Juan Williams Issue: 'CAIR Did What It Is Mandated to Do'


Today I share my opinion about commentator Juan Williams - his statements on the Fox News Network and subsequent dismissal by National Public Radio-as well as my thoughts on the Council on American-Islamic Relations, NPR in general, conservatives who've adopted Williams as a poster boy and rabid congressional members who have found another reason to attack public broadcasting. ...
During an Oct. 18 appearance on Bill O'Reilly's program, in which the host was discussing his own criticized remarks about Muslims, Williams said:
"I mean, look Bill, I'm not a bigot. You know the kind of books I've written about the civil rights movement in this country. But when I get on a plane, I got to tell you, if I see people who are in Muslim garb and I think, you know, they are identifying themselves first and foremost as Muslims, I get worried. I get nervous."

Responding on behalf of CAIR, Awad said, "Such irresponsible and inflammatory comments would not be tolerated if they targeted any other racial, ethnic or religious minority, and they should not pass without action by NPR."
On Oct. 21, NPR released a statement saying it had terminated Williams' contract. That news ignited a firestorm of criticism against NPR, mostly coming from the right. Suddenly Williams was the golden child of the right wing. He quickly was offered-and just as quickly accepted-a $2 million contract to work for Fox. ...
First of all, Williams' remarks about Muslims were not only "irresponsible" and insensitive, but indeed biased. Even though he went on to say all Muslims should not be judged by the actions of a few, the damage was done because he already had articulated his bigotry (and we can debate to what degree) toward an entire group. That is clearly unacceptable.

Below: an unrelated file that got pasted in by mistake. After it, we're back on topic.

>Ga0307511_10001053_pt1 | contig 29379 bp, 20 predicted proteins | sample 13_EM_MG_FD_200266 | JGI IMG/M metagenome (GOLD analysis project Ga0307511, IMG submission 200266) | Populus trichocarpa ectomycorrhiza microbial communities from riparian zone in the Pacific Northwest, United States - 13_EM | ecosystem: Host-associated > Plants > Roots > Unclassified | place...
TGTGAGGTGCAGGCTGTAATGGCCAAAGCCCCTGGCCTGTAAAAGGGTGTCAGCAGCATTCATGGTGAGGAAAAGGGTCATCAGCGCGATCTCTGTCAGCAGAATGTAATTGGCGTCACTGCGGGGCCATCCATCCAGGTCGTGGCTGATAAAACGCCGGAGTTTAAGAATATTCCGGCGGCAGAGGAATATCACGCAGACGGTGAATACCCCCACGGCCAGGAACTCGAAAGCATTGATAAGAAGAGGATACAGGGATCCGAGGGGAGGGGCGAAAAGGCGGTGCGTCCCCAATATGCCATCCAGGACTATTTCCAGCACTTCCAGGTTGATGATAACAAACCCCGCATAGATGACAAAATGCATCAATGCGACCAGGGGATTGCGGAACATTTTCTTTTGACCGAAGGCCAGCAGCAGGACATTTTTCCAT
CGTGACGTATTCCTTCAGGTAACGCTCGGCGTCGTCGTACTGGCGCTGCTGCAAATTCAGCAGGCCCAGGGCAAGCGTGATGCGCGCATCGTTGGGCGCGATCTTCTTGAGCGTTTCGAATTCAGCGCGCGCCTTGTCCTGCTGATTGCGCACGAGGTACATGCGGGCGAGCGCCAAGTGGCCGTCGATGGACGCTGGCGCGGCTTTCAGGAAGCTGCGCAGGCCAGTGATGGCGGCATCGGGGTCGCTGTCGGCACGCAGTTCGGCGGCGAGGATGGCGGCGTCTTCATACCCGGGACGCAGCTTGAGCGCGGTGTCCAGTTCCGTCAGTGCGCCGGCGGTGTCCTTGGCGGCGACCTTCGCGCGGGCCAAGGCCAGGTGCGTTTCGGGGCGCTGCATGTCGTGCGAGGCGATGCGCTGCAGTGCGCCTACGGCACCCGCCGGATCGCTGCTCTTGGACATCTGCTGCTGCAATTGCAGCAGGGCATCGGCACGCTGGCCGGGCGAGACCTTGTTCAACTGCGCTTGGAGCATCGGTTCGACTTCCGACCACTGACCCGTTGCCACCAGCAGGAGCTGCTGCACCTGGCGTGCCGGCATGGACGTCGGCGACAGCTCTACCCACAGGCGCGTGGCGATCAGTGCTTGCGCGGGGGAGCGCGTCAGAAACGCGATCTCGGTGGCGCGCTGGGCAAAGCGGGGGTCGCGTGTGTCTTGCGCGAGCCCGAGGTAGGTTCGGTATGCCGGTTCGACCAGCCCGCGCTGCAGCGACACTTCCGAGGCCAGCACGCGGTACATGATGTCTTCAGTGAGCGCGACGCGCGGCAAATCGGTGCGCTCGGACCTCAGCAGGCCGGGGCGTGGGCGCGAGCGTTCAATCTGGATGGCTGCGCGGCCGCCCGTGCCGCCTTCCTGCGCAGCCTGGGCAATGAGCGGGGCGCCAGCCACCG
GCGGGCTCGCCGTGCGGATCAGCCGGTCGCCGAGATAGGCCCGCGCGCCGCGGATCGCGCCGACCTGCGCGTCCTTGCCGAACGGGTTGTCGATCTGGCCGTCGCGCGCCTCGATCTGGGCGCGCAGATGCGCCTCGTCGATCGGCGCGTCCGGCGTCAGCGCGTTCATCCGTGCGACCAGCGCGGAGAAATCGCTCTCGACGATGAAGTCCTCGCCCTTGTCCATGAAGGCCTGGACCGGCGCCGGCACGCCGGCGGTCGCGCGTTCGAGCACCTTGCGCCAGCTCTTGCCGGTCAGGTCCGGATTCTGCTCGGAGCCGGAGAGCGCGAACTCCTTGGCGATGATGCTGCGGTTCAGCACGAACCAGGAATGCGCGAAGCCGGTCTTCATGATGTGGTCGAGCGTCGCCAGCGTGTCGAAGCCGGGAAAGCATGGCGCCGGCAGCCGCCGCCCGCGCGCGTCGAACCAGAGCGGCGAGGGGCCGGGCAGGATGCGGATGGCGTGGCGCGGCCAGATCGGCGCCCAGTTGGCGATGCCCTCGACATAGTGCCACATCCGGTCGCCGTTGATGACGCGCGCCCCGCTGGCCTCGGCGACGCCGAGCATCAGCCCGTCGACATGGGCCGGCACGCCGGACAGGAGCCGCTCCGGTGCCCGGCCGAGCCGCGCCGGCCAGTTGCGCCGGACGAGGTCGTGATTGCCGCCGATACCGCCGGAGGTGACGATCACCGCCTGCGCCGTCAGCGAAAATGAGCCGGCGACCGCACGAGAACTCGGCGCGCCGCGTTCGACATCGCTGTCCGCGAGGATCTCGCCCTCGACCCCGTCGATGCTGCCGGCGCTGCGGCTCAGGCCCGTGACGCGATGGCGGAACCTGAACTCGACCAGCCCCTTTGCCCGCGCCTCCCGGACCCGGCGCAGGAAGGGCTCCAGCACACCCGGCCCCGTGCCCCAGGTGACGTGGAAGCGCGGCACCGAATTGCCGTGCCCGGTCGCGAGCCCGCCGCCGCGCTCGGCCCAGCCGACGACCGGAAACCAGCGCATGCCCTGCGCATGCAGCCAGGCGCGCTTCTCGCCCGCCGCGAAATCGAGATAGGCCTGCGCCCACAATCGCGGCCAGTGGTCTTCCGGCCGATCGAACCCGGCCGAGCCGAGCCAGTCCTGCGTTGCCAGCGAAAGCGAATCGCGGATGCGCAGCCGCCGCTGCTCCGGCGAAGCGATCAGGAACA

CAIR, through Awad, was correct in criticizing Williams. Just as with the Anti-Defamation League and the National Association for the Advancement of Colored People, CAIR is a civil rights organization whose mission includes pointing out discrimination, fighting for equality and educating the larger public about the people it represents.
That said, Williams should not have been fired, at least not over that one remark. NPR apparently had other issues with Williams, but its statement specifically said the firing was for comments on The O'Reilly Factor.
For the record, CAIR did not call for Williams' dismissal. ...
Let's put an end to this ugly chapter. NPR did what it thought it should do, CAIR did what it is mandated to do and Juan Williams has gotten paid big time.
It's time to move on. (Full article)

 


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